How the ASU-LACMA program evolves will depend largely on its fellows. “Each group of fellows brings a different expertise from their own backgrounds and perspectives, so I think that’s what will keep the program growing in some ways,” said program director Angélica Afanador-Pujol, who is also associate professor in the School of Art at ASU. It will also depend on future partners. Govan and Crow’s program is expanding its network of museum partners beginning this coming fall with the addition of the Pérez Art Museum Miami, from which one of the fellows will come. The Pérez’s participation, Afanador-Pujol said, will offer students access to robust collections of Latinx and Afro-Caribbean art, and curators from the Miami museum will teach one to two courses in the program each year.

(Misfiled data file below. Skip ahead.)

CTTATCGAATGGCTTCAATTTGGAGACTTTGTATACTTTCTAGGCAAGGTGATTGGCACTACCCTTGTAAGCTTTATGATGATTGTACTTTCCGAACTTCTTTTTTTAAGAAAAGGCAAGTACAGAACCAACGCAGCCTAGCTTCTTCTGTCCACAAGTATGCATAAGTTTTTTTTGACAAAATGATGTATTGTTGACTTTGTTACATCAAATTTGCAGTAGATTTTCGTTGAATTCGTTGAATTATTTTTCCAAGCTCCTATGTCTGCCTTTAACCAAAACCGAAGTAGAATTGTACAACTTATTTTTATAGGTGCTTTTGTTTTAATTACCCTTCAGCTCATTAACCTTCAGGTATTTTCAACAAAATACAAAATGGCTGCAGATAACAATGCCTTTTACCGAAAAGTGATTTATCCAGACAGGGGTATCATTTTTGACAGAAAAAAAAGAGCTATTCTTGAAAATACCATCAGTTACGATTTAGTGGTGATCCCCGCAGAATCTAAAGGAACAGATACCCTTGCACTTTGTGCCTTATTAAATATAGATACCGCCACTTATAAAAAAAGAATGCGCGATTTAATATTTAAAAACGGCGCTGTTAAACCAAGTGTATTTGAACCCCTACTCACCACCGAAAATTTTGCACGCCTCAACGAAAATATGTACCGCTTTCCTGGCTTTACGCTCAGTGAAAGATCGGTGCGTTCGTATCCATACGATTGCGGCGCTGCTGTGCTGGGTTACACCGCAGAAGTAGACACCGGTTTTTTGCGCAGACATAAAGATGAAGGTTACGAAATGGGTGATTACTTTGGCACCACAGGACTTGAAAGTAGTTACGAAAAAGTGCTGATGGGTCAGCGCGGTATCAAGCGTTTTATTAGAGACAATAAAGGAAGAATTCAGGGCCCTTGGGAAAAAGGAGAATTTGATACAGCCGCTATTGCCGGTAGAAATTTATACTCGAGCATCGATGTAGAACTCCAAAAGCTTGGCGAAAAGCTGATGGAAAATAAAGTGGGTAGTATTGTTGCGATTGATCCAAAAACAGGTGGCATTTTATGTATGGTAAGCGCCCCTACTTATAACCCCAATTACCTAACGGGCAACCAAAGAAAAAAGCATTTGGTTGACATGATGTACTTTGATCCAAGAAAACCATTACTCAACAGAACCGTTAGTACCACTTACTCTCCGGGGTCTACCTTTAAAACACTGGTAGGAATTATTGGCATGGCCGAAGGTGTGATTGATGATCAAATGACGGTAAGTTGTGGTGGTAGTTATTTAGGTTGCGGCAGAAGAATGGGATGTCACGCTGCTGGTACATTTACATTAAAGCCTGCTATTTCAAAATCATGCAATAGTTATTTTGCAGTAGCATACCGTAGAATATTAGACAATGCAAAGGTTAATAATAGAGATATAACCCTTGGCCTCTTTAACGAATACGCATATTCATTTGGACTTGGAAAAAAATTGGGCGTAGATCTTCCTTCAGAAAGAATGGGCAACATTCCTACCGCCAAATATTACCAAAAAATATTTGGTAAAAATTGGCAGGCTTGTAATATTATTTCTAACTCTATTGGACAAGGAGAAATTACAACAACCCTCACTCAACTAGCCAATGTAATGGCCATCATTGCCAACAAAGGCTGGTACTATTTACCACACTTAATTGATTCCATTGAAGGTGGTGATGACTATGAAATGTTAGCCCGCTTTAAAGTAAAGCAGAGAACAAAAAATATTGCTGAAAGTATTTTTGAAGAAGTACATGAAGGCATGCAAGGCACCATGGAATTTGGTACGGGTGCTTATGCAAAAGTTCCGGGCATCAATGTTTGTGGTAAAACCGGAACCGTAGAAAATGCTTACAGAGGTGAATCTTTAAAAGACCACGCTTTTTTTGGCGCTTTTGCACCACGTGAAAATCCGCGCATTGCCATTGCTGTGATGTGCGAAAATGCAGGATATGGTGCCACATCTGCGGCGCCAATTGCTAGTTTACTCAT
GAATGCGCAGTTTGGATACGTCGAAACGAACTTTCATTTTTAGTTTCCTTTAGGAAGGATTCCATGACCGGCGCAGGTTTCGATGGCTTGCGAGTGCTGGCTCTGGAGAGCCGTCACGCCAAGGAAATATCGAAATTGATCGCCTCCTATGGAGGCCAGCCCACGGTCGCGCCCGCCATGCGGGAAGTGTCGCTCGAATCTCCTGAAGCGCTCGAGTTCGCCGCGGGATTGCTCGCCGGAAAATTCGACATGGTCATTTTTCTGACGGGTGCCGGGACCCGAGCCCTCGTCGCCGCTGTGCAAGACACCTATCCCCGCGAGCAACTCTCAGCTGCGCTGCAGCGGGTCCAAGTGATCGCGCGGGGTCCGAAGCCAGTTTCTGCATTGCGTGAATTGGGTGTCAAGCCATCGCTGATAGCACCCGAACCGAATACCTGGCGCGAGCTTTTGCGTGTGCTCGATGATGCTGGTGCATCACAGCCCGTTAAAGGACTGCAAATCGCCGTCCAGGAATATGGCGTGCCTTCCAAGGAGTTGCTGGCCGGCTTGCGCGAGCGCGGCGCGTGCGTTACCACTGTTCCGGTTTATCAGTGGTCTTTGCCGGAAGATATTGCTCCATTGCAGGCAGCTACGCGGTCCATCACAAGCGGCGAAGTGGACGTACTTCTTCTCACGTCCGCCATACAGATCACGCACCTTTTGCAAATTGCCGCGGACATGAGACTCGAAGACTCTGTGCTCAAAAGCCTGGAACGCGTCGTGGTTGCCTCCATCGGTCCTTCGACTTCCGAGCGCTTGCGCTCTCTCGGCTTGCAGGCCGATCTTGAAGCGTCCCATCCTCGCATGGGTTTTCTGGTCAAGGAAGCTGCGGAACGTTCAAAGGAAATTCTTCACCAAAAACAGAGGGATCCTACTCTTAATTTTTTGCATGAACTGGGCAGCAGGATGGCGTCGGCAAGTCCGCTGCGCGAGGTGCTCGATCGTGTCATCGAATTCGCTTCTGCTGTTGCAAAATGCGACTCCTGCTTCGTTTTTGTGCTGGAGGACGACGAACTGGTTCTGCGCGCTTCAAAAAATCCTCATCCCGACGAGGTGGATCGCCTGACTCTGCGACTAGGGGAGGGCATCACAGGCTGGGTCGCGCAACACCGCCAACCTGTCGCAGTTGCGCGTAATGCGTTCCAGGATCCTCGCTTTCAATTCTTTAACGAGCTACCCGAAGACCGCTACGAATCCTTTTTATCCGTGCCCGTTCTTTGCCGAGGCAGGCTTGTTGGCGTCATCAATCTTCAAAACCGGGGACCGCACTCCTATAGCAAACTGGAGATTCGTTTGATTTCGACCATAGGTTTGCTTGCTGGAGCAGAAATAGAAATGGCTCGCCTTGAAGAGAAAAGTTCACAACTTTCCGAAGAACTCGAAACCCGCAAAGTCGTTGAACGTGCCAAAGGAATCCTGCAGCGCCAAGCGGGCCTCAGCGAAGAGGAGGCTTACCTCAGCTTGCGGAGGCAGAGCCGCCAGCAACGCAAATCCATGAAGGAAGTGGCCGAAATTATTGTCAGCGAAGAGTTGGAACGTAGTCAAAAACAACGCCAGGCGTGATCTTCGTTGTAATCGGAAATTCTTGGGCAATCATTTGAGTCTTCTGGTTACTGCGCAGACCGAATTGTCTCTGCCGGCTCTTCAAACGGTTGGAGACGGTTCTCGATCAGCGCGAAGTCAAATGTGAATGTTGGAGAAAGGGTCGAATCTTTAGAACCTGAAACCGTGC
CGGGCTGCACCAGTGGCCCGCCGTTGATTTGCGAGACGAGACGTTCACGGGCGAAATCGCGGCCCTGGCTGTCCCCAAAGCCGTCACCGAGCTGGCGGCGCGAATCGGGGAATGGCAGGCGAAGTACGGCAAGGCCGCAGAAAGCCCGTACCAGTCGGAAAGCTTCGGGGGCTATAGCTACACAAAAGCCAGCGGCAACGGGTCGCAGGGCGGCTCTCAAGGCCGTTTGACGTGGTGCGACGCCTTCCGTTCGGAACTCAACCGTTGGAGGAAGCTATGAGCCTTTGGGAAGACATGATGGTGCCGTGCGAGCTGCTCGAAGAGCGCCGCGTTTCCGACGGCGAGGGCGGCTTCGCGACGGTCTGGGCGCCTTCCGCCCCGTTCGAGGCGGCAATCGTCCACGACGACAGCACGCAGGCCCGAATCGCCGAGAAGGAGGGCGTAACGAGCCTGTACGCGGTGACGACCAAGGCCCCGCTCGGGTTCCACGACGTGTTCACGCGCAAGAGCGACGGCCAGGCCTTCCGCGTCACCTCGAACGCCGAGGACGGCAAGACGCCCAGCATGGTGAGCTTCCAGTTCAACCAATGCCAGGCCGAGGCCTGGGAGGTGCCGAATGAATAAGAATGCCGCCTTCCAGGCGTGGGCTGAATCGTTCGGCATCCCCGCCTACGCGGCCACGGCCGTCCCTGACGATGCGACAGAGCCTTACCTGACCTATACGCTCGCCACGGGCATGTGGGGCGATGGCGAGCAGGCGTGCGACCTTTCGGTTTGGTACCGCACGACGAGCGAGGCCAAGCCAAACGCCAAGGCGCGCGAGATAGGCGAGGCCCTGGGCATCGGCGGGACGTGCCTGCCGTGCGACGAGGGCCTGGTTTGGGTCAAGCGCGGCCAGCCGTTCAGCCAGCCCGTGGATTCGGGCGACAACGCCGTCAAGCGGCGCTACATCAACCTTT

“Our hope is that we would have a wider range of subjects that could be covered in classes and seminars,” Afanador-Pujol said, adding that, while the leaders of the fellowship had discussed adding four or five new museum partners in the next few years, the pandemic may complicate that rapid a pace of expansion.
Steven Tepper, dean of the Herberger Institute for Design and the Arts at ASU, said that expanding the program’s curriculum is a priority, and the development of that curriculum—through adjustments to syllabi and the creating of entirely new courses—is informed not only by new museums in the network but also feedback from students.
“I don’t think there is a single art history program in the world that has a curriculum that is fully evolved for our current moment,” he said. “But we want to make significantly more change in that area around decolonizing the curriculum and offering new kinds of courses that students are interested in that perhaps our faculty don’t have expertise in.”